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Trutch name to be removed from residence

The Trutch name will be removed from a residence building within the Lansdowne Residence complex. The UVic Board of Governors made the decision May 30 upon a recommendation from President Jamie Cassels based on advice from the President’s Advisory Committee on Naming of Facilities and Physical Assets. The committee made its recommendation after considering a request received earlier this year from student Lisa Schnitzler and others, though the matter had arisen a number of times in the past.

Built in 1969, the Lansdowne complex’s six buildings were named after three women and three men. Sir Joseph W. Trutch (1826-1904) was initially honoured as part of the historical trio including John S. Helmcken and Robert W. W. Carroll who negotiated BC’s terms of union with the Government of Canada.

Since then, it has become apparent that as chief commissioner of lands and works and subsequently as BC’s first lieutenant-governor, Trutch’s actions regarding Indian Land Policy, and his attitude to Indigenous peoples was particularly negative even for his time, in contrast to those of many of his contemporaries, including James Douglas, the governor of BC and Vancouver Island.

“Trutch’s negative approach to the land rights of First Nations people and disregard for their concerns conflict with UVic’s mission, vision and values,” says Carmen Charette, vice-president of external relations.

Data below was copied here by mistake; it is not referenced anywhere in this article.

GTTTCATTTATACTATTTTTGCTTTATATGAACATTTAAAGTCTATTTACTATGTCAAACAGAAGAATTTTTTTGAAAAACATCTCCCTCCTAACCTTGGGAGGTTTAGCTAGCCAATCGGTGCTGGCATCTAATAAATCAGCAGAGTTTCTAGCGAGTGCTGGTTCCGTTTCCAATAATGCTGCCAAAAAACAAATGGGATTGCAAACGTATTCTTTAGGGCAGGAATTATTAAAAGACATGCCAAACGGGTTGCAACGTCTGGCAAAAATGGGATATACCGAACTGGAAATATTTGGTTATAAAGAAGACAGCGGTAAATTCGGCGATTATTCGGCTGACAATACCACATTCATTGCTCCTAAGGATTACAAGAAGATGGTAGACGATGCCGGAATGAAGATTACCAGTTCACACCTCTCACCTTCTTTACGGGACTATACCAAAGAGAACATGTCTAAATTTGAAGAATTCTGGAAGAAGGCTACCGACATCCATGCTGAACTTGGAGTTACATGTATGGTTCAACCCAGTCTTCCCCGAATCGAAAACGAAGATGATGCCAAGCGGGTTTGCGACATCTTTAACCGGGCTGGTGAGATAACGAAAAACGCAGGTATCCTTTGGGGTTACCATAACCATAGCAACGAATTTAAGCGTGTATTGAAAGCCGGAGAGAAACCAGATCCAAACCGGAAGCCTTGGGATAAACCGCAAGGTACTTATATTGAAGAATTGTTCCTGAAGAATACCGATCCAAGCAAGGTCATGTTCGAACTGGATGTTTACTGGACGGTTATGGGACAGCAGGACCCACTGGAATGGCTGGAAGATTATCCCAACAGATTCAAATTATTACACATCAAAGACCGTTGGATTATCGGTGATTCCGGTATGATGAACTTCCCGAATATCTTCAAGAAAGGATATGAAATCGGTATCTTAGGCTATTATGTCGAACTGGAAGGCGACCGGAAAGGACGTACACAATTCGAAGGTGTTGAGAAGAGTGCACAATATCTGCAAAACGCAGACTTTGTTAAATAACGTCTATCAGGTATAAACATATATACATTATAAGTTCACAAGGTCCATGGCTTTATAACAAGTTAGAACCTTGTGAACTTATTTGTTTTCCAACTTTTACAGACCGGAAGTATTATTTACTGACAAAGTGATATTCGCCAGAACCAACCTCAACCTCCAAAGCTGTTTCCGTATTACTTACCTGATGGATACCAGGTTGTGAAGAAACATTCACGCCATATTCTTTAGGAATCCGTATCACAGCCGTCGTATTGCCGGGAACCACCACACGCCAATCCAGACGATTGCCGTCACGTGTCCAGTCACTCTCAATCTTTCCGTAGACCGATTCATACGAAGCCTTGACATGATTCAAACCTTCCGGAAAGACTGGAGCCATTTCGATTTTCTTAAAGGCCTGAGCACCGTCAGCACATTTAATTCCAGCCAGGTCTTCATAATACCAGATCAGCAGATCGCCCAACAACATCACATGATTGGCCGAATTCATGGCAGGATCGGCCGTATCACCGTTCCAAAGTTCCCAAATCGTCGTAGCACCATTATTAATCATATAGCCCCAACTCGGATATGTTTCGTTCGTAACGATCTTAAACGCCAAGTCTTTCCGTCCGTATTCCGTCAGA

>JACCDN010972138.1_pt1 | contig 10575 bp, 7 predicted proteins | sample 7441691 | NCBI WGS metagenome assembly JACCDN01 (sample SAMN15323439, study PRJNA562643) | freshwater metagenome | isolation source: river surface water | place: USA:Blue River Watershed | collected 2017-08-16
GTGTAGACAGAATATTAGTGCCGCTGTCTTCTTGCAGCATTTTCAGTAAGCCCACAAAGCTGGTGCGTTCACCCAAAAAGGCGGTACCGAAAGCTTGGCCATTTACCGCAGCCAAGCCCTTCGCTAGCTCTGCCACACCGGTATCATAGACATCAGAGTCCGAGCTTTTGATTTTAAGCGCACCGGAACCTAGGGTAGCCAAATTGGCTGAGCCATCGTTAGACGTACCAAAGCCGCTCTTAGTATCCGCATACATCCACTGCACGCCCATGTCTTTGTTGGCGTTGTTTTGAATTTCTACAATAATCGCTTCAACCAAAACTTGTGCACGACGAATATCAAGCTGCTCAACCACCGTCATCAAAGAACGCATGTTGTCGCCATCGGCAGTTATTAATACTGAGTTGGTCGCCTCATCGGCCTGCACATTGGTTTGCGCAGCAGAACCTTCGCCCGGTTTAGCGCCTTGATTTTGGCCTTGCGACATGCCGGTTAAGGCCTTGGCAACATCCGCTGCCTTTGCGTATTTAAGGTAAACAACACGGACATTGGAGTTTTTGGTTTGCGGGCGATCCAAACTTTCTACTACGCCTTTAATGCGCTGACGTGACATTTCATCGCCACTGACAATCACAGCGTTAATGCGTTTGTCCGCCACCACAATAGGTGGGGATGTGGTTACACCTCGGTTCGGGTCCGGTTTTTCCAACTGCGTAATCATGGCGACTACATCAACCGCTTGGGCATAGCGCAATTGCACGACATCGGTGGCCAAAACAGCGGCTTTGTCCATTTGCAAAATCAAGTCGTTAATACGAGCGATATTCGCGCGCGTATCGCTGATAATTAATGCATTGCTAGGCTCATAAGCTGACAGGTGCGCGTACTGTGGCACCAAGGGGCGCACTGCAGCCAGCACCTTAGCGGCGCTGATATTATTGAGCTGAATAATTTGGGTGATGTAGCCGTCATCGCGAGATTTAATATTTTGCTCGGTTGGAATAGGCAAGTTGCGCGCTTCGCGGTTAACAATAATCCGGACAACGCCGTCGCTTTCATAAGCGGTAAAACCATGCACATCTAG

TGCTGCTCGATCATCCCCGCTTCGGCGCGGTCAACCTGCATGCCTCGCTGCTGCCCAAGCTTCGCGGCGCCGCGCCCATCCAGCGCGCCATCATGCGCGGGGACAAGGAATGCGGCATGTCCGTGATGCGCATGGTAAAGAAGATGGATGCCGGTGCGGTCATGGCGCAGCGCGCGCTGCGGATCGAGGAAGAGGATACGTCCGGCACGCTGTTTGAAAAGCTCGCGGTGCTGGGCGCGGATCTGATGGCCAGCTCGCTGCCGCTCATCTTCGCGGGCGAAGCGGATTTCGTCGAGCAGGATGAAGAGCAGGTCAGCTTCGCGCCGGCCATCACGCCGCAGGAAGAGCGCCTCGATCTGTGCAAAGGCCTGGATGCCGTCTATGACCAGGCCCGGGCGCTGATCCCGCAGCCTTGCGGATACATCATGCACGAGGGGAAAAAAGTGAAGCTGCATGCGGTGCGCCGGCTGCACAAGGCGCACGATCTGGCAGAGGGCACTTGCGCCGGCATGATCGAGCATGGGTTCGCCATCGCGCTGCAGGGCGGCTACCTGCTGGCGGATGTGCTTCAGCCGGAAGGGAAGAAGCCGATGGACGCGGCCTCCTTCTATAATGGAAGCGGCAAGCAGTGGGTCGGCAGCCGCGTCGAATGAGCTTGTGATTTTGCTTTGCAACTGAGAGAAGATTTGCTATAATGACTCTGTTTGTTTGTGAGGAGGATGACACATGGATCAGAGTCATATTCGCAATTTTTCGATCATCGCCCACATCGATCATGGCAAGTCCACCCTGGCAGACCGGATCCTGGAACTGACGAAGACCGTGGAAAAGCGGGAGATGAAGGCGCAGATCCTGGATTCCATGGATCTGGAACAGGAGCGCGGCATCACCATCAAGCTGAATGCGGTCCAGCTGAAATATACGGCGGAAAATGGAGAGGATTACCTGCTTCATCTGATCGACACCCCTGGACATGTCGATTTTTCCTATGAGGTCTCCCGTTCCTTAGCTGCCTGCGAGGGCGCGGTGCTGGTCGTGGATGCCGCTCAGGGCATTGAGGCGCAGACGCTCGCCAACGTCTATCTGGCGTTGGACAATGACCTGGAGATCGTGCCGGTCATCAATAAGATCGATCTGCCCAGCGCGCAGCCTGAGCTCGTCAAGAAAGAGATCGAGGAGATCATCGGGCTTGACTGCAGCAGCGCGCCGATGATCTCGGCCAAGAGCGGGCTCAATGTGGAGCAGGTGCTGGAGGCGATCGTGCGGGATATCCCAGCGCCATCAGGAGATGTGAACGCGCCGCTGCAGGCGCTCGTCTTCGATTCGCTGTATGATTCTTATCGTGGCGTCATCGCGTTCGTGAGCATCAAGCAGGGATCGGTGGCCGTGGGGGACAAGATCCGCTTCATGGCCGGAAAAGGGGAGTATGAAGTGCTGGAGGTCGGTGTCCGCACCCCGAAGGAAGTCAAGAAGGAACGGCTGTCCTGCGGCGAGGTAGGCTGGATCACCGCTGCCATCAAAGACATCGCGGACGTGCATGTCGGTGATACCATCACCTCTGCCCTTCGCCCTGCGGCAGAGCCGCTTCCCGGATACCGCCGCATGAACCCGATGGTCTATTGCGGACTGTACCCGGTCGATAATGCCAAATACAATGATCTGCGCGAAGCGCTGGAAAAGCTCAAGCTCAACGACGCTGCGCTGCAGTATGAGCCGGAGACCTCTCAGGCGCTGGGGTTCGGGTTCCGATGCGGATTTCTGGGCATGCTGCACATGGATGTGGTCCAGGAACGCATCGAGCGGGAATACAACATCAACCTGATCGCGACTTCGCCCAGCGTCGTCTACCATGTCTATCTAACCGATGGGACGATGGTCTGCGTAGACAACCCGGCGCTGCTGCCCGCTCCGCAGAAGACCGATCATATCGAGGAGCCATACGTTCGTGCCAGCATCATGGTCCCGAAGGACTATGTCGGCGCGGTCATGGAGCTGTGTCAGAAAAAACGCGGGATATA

In addition to Trutch’s stand on Indigenous affairs being contrary to UVic’s values, the naming committee also considered the following in making its recommendation to the President:

  • Students currently living in the Trutch residence or assigned to it in the future may feel uncomfortable or conflicted to be residing in or associated with the building as named.
  • Other than his place in the history of BC, there is no direct connection between Trutch and the establishment and development of UVic.
  • Renaming is not an attempt to erase history or diminish the accomplishments of historical figures, including Trutch’s role in bringing BC into Confederation. Rather, the intent is to ensure that the UVic campus environment is aligned with our values.

As part of this process, a review was undertaken of other UVic building names and the committee was advised that no other cases were identified where the same considerations would apply.

The building will be temporarily renamed Lansdowne Residence #1 until a new name is selected. Charette will consult on a process for renaming the building, which is home to 48 students each year. 

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Keywords: trutch, residence, building name, administrative


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